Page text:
When he wrote The Marriage of Figaro, Mozart created an unforgettable work about love and desire, about the primal force of uncontrollable passion. Director Sven-Eric Bechtolf presents this storm of emotions to the Salzburg Festival in the very model of an English stately home of the 1920s, inspired no doubt by the setting and furnishings of the fictional Downton Abbey. In a parallel staging worthy of the cinema, the nobility and their servants live side by side in a world of their own, ensuring fastpaced
action derived precisely from the libretto, the game of love that never fails to entertain.
The young conductor Dan Ettinger is fascinating for the great musical sensibility with which he directs an attractive young cast that is not only altogether convincing vocally but absolutely ready to grace the screen. And it is those very singers – “the sweet-voiced, appealing soprano Martina Janková”, “the alluring soprano Anett Fritsch” and “the charismatic bass-baritone Luca Pisaroni” (New York Times) – who capture our hearts. It all sounds so full of life and so finely judged as it is being played out on stage. At the end, Luca Pisaroni’s vocally impressive Count approaches his melancholy Countess (Anett Fritsch) with a glass of champagne and a plea for pardon. “The waves of applause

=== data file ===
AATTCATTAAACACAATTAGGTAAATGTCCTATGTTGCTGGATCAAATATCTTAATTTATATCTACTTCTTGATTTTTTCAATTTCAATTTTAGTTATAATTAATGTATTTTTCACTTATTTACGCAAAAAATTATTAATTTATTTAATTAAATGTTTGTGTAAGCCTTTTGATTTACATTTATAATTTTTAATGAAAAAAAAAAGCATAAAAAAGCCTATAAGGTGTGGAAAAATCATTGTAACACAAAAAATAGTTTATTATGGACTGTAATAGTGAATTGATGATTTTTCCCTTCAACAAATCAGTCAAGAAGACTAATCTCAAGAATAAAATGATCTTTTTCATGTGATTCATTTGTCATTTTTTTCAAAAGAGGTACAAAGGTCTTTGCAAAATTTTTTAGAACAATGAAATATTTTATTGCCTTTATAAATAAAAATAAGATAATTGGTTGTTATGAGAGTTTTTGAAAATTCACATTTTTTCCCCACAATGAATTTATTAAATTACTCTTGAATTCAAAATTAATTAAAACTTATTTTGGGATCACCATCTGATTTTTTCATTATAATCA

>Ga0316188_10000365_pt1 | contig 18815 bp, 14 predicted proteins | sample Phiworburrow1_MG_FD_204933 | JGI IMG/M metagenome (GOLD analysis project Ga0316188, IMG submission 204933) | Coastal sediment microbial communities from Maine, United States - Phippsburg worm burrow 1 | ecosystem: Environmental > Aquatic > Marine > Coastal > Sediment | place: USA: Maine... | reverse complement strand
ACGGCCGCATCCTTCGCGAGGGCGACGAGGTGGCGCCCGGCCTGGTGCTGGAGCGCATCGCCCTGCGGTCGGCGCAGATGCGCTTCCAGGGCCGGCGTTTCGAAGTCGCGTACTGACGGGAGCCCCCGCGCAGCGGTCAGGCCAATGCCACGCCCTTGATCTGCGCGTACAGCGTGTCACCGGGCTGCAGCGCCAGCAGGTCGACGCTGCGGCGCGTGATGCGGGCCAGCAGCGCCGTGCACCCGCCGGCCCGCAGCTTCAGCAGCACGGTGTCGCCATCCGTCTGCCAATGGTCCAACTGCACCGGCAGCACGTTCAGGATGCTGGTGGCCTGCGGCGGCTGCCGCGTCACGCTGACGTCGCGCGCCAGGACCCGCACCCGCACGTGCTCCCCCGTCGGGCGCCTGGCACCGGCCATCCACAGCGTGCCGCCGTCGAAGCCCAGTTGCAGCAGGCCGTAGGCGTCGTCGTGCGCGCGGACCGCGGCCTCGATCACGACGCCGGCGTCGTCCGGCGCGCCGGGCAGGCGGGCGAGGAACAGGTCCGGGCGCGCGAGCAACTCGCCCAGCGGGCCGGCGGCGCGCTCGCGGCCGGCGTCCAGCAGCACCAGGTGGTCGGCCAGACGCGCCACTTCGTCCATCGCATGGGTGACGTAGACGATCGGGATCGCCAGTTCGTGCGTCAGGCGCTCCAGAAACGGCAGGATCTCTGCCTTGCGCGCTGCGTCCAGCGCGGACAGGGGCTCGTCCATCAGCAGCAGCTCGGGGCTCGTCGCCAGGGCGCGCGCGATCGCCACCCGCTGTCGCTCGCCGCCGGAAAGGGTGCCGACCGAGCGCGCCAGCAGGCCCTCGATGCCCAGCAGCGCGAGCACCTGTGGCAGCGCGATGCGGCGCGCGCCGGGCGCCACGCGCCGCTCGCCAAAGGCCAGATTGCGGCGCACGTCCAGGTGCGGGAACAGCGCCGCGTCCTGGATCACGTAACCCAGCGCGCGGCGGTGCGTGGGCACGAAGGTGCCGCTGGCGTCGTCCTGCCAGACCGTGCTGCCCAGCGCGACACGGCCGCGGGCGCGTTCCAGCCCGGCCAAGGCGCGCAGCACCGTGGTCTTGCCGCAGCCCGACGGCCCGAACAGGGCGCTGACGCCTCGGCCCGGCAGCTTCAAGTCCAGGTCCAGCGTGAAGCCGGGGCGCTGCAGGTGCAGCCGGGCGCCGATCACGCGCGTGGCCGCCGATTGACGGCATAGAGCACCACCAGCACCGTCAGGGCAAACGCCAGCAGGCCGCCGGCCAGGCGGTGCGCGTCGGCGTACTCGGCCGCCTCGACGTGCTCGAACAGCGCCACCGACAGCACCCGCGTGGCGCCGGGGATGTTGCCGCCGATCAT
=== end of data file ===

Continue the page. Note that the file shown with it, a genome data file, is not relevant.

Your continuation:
have already begun, for Bechtolf extends Da Ponte’s ‘corriam tutti a festeggiar’ almost as an invitation to the audience, which ndeed joins in the festivities with gusto.” (Die Presse)
The concluding work of the Da Ponte trilogy succeeds as a great evening of opera in the hands of Sven-Eric Bechtolf with the Vienna Philharmonic. Simply marvellous Mozart music from Mozart’s birthplace.


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Associated Collections

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Salzburg: Mozart's Operas

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Salzburg Festival: operas